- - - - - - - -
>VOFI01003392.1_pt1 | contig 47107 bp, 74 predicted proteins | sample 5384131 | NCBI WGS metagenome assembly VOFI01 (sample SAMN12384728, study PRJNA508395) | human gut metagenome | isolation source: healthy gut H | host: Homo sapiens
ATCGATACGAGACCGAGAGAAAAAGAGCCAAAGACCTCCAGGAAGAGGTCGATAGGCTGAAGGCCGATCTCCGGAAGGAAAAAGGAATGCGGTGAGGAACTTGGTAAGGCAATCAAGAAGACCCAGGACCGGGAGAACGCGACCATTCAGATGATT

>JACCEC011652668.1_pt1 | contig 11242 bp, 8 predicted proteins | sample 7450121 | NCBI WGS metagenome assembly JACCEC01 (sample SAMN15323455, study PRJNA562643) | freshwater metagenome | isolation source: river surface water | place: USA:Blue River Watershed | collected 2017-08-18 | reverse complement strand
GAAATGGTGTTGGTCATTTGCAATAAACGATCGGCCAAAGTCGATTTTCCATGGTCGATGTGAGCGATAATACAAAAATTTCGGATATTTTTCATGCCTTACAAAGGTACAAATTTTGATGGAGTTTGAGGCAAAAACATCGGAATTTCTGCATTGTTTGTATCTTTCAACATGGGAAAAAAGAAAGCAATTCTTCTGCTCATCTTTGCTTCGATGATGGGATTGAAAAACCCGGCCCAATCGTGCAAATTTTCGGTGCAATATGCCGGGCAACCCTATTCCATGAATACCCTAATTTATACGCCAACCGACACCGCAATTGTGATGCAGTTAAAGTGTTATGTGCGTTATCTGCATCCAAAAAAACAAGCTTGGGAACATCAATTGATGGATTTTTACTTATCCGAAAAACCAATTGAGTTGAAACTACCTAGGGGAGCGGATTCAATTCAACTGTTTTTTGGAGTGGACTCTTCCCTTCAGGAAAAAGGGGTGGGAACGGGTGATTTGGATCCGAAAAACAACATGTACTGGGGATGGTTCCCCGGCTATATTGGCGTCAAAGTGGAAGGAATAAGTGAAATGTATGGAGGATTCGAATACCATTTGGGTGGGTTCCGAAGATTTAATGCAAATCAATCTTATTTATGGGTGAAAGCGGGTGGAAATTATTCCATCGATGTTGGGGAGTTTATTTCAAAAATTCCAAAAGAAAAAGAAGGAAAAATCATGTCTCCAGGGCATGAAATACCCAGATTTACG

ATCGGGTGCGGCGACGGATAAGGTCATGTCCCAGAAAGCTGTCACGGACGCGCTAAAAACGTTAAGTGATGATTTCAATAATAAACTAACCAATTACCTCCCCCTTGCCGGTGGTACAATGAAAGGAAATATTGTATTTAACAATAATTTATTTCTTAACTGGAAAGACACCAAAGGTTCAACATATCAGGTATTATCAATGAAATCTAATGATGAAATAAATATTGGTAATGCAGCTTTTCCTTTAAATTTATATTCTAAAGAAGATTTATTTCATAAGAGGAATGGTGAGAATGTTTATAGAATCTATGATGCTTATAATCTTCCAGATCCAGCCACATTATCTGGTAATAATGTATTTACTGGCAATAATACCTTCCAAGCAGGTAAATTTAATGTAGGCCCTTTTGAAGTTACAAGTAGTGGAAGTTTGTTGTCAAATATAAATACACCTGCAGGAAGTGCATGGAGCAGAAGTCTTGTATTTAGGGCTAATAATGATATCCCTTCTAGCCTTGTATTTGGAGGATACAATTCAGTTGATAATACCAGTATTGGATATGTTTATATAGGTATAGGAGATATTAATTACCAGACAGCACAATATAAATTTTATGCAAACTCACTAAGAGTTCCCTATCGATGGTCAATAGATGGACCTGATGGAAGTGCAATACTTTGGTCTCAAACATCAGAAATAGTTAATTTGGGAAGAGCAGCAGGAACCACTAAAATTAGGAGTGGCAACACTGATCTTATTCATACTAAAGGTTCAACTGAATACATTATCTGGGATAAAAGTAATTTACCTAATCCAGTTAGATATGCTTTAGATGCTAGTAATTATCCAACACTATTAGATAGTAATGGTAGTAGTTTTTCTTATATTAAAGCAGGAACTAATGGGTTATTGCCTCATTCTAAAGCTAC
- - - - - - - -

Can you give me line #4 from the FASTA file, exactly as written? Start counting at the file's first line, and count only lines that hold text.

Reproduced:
GAAATGGTGTTGGTCATTTGCAATAAACGATCGGCCAAAGTCGATTTTCCATGGTCGATGTGAGCGATAATACAAAAATTTCGGATATTTTTCATGCCTTACAAAGGTACAAATTTTGATGGAGTTTGAGGCAAAAACATCGGAATTTCTGCATTGTTTGTATCTTTCAACATGGGAAAAAAGAAAGCAATTCTTCTGCTCATCTTTGCTTCGATGATGGGATTGAAAAACCCGGCCCAATCGTGCAAATTTTCGGTGCAATATGCCGGGCAACCCTATTCCATGAATACCCTAATTTATACGCCAACCGACACCGCAATTGTGATGCAGTTAAAGTGTTATGTGCGTTATCTGCATCCAAAAAAACAAGCTTGGGAACATCAATTGATGGATTTTTACTTATCCGAAAAACCAATTGAGTTGAAACTACCTAGGGGAGCGGATTCAATTCAACTGTTTTTTGGAGTGGACTCTTCCCTTCAGGAAAAAGGGGTGGGAACGGGTGATTTGGATCCGAAAAACAACATGTACTGGGGATGGTTCCCCGGCTATATTGGCGTCAAAGTGGAAGGAATAAGTGAAATGTATGGAGGATTCGAATACCATTTGGGTGGGTTCCGAAGATTTAATGCAAATCAATCTTATTTATGGGTGAAAGCGGGTGGAAATTATTCCATCGATGTTGGGGAGTTTATTTCAAAAATTCCAAAAGAAAAAGAAGGAAAAATCATGTCTCCAGGGCATGAAATACCCAGATTTACG